Here are 10 issues I advise considering related to returning in 2020 and beyond:
- Infection rate – is there a low infection rate in your city/town? Check with local health authorities or the CDC website. A benchmark would be rates of COVID-19 positivity remaining at 5% or lower for at least 14 days. New York Governor, Andrew Cuomo recently said that his schools will open only if the infection rate in their area was below 5% over a 14 day average. He also went on to say, “we’re not going to use our children as guinea pigs.” Many parents and others are using this analogy.
- Student driven issues – What is your child’s mental state or temperament? Does your child have a learning style that is compatible with virtual learning? Do you see that the social emotional aspects are suffering during the time out of school? Is the virtual day overwhelming? Can your student keep up academically? Will schools support students who don’t have great Internet connection if they are doing remote learning? How will the school support your child’s social emotional component whether learning virtually or in the classroom?
- Confidence that you can educate your child at home – Do you feel you can give your child the education (‘book knowledge’) they need at home utilizing the virtual resources at your disposal? Are you confident that you would have the computer and Internet equipment that you need to insure efficient and effective home learning?
- Sickness rules – the school having guidelines for kids or staff with acute illnesses or symptoms like cough, fever, chills, gastrointestinal. Those who are sick should be encouraged to stay at home and not allowed in school as long as they are sick.
- Spread reduction plan – does the school have a robust plan to reduce spread of COVID-19? These include the 3 W’s as Dr. Jerome Adams, U.S. Surgeon General shared at a recent National Medical Association conference. Make sure kids, teachers, and the rest of staff are clear on the three – wash hands and surfaces, watch your distance (the standard is six feet AAP suggests three feet is okay for school), wear masks. Does the school have masks and other PPE as needed for staff and students? If using hand sanitizer, it must be 60% alcohol. Cover coughs and sneezes. Cleaning, disinfecting and sanitizing the school at regular intervals should be a part of the plan.
- Physical plant – can the school accommodate the necessities for social distancing, sanitizing, and ventilation? Examine whether the school is big enough to insure there can be distance between children. Will class sizes be limited? Ask about proper ventilation. In a previous post I mentioned how the virus can spread greater distances if the ventilation system is not working properly. Often in lower income /people of color neighborhoods the schools are old and ventilation systems may be antiquated.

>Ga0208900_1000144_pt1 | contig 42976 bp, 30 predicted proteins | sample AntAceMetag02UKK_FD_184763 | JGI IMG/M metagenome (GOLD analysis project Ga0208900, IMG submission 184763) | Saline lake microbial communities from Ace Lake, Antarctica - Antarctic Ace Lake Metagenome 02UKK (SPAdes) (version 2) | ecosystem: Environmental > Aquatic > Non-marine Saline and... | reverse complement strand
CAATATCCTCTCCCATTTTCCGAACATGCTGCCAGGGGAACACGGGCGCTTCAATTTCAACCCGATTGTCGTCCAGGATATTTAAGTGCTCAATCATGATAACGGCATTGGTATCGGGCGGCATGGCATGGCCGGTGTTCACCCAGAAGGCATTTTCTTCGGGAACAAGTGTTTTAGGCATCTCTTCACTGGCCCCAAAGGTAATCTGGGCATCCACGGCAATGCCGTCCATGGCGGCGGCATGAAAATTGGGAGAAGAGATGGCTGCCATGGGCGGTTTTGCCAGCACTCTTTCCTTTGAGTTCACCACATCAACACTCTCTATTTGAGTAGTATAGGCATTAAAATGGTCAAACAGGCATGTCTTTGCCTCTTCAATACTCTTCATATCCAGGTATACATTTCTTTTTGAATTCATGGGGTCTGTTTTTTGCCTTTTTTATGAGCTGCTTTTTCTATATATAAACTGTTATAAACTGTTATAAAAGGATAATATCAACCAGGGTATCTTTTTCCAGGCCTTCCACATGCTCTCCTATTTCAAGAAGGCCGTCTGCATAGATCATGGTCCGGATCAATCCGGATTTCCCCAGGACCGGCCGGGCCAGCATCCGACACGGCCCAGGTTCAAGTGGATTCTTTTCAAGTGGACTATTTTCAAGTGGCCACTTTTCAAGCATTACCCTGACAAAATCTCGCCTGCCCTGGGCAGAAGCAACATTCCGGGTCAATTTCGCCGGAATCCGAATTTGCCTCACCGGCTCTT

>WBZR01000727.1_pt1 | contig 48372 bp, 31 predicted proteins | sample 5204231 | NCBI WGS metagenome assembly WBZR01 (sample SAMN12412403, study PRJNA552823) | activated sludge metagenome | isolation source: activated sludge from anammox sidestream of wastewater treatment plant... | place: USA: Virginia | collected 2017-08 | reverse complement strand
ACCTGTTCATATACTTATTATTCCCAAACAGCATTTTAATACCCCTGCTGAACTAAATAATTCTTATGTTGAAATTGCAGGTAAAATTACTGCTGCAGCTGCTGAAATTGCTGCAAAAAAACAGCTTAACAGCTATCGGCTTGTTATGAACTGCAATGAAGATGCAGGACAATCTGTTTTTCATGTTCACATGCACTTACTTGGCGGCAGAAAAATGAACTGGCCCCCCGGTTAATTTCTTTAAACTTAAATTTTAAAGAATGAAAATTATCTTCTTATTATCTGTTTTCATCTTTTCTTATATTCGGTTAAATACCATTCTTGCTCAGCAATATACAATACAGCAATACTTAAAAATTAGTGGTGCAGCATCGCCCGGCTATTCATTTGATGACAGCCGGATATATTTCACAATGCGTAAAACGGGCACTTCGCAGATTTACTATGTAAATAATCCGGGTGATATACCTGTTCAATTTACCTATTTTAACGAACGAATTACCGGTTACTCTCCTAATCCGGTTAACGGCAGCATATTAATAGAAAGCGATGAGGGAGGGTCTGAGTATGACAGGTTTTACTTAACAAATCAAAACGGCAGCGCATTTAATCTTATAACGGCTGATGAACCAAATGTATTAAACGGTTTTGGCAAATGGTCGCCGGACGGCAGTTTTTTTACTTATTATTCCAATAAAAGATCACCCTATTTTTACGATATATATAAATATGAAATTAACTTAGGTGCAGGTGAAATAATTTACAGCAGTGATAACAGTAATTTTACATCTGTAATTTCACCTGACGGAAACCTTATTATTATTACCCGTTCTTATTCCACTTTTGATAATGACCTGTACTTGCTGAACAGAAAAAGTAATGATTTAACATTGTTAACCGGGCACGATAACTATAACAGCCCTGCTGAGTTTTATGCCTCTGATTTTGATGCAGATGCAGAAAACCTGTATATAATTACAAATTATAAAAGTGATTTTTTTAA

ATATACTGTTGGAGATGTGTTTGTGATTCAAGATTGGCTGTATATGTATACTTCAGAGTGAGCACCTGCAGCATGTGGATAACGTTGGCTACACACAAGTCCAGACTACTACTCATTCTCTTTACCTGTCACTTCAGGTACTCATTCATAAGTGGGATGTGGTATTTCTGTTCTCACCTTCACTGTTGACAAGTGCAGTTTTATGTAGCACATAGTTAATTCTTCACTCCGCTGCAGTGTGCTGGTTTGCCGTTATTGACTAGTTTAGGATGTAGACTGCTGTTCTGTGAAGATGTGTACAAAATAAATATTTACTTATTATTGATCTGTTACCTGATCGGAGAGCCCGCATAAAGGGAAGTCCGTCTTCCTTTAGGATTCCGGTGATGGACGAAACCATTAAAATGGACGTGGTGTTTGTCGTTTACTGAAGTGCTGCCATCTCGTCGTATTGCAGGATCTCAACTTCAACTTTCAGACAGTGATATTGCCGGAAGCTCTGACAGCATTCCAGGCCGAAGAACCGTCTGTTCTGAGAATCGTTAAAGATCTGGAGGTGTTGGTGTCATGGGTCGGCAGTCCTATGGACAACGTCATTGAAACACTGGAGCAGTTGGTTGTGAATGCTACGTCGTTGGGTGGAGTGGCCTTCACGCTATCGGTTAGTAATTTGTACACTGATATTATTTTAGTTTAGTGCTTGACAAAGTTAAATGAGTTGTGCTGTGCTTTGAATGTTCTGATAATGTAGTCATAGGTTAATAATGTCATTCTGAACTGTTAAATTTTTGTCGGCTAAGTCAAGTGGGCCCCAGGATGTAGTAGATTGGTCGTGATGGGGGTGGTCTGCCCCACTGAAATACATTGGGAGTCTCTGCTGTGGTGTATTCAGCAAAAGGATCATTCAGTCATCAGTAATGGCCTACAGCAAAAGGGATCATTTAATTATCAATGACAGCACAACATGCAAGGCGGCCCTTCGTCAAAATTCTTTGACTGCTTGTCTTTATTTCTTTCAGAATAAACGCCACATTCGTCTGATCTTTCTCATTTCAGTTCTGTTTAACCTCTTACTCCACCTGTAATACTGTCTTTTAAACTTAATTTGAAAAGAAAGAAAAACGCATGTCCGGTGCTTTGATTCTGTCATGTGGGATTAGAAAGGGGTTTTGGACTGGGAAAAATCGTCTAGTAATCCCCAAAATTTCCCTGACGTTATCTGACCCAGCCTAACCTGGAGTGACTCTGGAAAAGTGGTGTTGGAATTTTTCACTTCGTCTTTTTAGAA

- Household contacts- Do you have high risks individuals living in the household? Do you have people older than 65 years old in the house? Are there family members with chronic diseases like diabetes, high blood pressure, lung disease, obesity, or immune disorders?
- Safety measures on the bus – will the bus ride to school be safe? If your child has to take the bus it is important to know what precautions will be taken? What will social/ physical distancing look like? Will the driver remind the kids of safety measures?
- School nurse involvement – is there a school nurse available? The school nurse should be equipped to measure the temperature of any student or staff member that becomes ill during the school day. The nurse needs to have a separate area to isolate sick individuals.
- Your mental temperature– how you are feeling about the return to school. Will you be so worried with the kids at school that you can’t perform your job or other tasks? As a parent, you have the right to do what is best to keep your child safe. In the end, you do what you think is right.
The Decision is Yours
We would never have imagined that 2020 School Dayz would have looked like this. Health and safety amidst this COVID-19 pandemic is top of the mind. There are so many factors to consider, including limitations that parents might have at their job, their mental capacity and other. School systems have a lot to consider as well. In the end the parent knows their kid the best. Parents just have to do what they think is right for their child, considering the total being that their child is. The decision made on whether to send their child back to school or not, doesn’t have to be etched in stone. As times change or more information is known the decision can be adjusted. I am hopeful that a vaccine will become available, an election will crown new leaders, and we will approach a life that is closer to what we once knew. Let’s hope that we can all be resilient and recover from this daze of a year, that started with a nightmare, COVID-19.
Will your child or children return to the classroom this year?